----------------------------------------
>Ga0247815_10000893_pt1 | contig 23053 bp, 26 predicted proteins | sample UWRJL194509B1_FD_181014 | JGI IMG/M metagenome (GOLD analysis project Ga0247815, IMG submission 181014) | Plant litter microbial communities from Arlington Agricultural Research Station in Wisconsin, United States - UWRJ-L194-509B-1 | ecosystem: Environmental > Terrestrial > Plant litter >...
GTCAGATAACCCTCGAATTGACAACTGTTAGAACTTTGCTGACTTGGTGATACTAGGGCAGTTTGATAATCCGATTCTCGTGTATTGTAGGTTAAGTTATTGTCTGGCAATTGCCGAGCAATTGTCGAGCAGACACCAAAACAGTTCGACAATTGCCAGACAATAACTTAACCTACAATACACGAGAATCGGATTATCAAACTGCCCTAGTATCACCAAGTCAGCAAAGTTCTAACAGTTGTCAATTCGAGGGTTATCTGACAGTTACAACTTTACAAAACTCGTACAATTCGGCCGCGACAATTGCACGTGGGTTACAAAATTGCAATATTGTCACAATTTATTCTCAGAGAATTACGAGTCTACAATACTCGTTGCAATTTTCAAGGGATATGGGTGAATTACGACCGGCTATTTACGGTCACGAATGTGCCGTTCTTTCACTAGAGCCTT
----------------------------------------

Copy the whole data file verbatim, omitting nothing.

>Ga0247815_10000893_pt1 | contig 23053 bp, 26 predicted proteins | sample UWRJL194509B1_FD_181014 | JGI IMG/M metagenome (GOLD analysis project Ga0247815, IMG submission 181014) | Plant litter microbial communities from Arlington Agricultural Research Station in Wisconsin, United States - UWRJ-L194-509B-1 | ecosystem: Environmental > Terrestrial > Plant litter >...
GTCAGATAACCCTCGAATTGACAACTGTTAGAACTTTGCTGACTTGGTGATACTAGGGCAGTTTGATAATCCGATTCTCGTGTATTGTAGGTTAAGTTATTGTCTGGCAATTGCCGAGCAATTGTCGAGCAGACACCAAAACAGTTCGACAATTGCCAGACAATAACTTAACCTACAATACACGAGAATCGGATTATCAAACTGCCCTAGTATCACCAAGTCAGCAAAGTTCTAACAGTTGTCAATTCGAGGGTTATCTGACAGTTACAACTTTACAAAACTCGTACAATTCGGCCGCGACAATTGCACGTGGGTTACAAAATTGCAATATTGTCACAATTTATTCTCAGAGAATTACGAGTCTACAATACTCGTTGCAATTTTCAAGGGATATGGGTGAATTACGACCGGCTATTTACGGTCACGAATGTGCCGTTCTTTCACTAGAGCCTT